Objectives: This analysis examines the relative effectiveness of current medical therapies for BPH in preventing AUR, AUR-related catheterisation and surgery in real-life clinical practice. Methods: This is a retrospective analysis of observational data from the General Practice Research Database (UK) (GPRD). The cohort contains 4500 patients experiencing BPH or lower urinary tract symptoms strongly suggestive of BPH, aged over 50 years, who were prescribed a 5ARI (finasteride) or an alpha-blocker (alfuzosin, doxazosin, indoramin, prazosin, tamsulosin, terazosin) as their first BPH treatment between 1996 and 1999 inclusive. Cox regression and competing risks analyses, adjusted for age and year of first treatment, followed patients from the start of their first BPH treatment to AUR, catheterisation or surgery, or censoring. Results: Patients prescribed an alpha-blocker were significantly more likely to experience AUR (hazard ratio 2.32, 95%CI 1.37, 3.94) or surgery (hazard ratio 1.78, 95%CI 1.30, 2.44) than patients prescribed a 5ARI. These differences were sustained with sensitivity analyses. Conclusion: Real-life clinical practice shows that significantly fewer BPH patients prescribed a 5ARI experienced serious complications associated with the progression of BPH compared with those prescribed an alpha-blocker.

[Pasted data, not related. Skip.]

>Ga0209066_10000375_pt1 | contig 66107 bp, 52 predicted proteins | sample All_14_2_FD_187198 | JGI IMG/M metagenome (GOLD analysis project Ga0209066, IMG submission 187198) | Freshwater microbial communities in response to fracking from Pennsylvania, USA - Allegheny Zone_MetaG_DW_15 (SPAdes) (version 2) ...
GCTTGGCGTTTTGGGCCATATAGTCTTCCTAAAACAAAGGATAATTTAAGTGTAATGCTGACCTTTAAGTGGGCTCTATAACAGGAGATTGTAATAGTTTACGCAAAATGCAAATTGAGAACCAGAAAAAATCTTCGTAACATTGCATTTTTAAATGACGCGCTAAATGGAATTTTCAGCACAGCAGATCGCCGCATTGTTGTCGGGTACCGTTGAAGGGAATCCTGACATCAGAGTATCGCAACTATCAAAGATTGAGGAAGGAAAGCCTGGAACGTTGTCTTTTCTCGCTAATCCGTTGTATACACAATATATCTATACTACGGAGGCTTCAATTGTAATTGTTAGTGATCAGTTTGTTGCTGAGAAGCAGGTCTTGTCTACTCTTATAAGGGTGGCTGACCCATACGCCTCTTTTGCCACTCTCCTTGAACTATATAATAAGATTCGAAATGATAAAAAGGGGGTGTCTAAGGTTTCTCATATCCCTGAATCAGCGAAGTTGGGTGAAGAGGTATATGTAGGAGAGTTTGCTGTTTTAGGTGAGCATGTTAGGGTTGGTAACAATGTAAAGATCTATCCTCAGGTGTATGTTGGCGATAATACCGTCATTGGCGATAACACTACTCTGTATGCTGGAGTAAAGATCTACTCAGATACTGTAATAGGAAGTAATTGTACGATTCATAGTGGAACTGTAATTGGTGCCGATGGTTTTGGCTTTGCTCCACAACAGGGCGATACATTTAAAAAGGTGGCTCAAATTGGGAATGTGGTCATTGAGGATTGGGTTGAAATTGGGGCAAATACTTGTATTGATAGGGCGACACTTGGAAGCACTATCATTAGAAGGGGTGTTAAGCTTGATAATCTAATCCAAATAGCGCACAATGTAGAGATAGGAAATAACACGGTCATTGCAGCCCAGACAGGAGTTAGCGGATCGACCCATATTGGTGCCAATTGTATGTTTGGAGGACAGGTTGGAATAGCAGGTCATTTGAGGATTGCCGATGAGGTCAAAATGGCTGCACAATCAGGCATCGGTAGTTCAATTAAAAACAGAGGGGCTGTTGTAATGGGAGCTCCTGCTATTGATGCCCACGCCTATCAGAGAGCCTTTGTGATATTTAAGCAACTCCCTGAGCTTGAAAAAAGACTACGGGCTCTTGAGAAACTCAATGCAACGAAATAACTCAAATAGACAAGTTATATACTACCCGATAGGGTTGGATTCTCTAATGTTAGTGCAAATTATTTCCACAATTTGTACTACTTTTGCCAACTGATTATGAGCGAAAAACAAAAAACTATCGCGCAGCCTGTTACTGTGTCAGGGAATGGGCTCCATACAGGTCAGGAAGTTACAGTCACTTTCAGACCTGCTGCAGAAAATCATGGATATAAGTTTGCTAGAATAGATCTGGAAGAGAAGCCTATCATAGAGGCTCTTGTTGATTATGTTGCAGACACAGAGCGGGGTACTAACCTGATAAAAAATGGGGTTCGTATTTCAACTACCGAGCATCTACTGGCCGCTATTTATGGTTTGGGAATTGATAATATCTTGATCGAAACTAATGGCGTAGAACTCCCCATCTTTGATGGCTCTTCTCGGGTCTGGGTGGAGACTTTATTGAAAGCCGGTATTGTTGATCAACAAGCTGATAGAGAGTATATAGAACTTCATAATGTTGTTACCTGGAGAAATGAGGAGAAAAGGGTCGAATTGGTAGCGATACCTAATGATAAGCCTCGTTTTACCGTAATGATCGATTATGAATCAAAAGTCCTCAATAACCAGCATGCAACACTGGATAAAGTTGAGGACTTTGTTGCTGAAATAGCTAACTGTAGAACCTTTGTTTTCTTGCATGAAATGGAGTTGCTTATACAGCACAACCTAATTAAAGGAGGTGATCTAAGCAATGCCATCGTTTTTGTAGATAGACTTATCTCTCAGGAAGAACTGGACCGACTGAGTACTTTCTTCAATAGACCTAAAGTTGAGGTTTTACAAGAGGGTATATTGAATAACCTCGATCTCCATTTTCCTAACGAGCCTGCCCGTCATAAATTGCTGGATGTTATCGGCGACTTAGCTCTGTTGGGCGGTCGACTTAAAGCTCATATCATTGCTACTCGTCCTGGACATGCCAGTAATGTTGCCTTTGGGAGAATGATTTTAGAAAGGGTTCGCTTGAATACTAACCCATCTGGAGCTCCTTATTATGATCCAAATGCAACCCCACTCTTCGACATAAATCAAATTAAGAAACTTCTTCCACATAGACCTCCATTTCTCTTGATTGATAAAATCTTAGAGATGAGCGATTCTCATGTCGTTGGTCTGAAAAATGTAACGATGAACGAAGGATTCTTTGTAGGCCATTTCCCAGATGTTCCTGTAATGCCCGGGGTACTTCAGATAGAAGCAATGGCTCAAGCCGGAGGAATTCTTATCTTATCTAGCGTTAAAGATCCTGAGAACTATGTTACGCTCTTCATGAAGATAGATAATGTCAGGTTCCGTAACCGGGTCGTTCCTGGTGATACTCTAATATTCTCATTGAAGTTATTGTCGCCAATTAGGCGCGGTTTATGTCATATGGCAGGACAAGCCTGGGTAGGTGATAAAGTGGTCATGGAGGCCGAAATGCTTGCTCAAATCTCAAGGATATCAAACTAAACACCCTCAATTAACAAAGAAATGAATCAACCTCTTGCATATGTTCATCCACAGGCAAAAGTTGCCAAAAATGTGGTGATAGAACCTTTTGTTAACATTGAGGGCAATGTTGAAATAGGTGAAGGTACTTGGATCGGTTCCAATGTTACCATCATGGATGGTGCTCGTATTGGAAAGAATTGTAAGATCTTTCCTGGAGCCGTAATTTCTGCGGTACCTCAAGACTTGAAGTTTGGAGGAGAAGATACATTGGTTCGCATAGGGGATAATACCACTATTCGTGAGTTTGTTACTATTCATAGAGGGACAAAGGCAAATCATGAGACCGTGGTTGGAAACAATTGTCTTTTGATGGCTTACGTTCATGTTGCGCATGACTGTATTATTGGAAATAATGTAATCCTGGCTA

- Acute urinary retention
- General practice research database
ASJC Scopus subject areas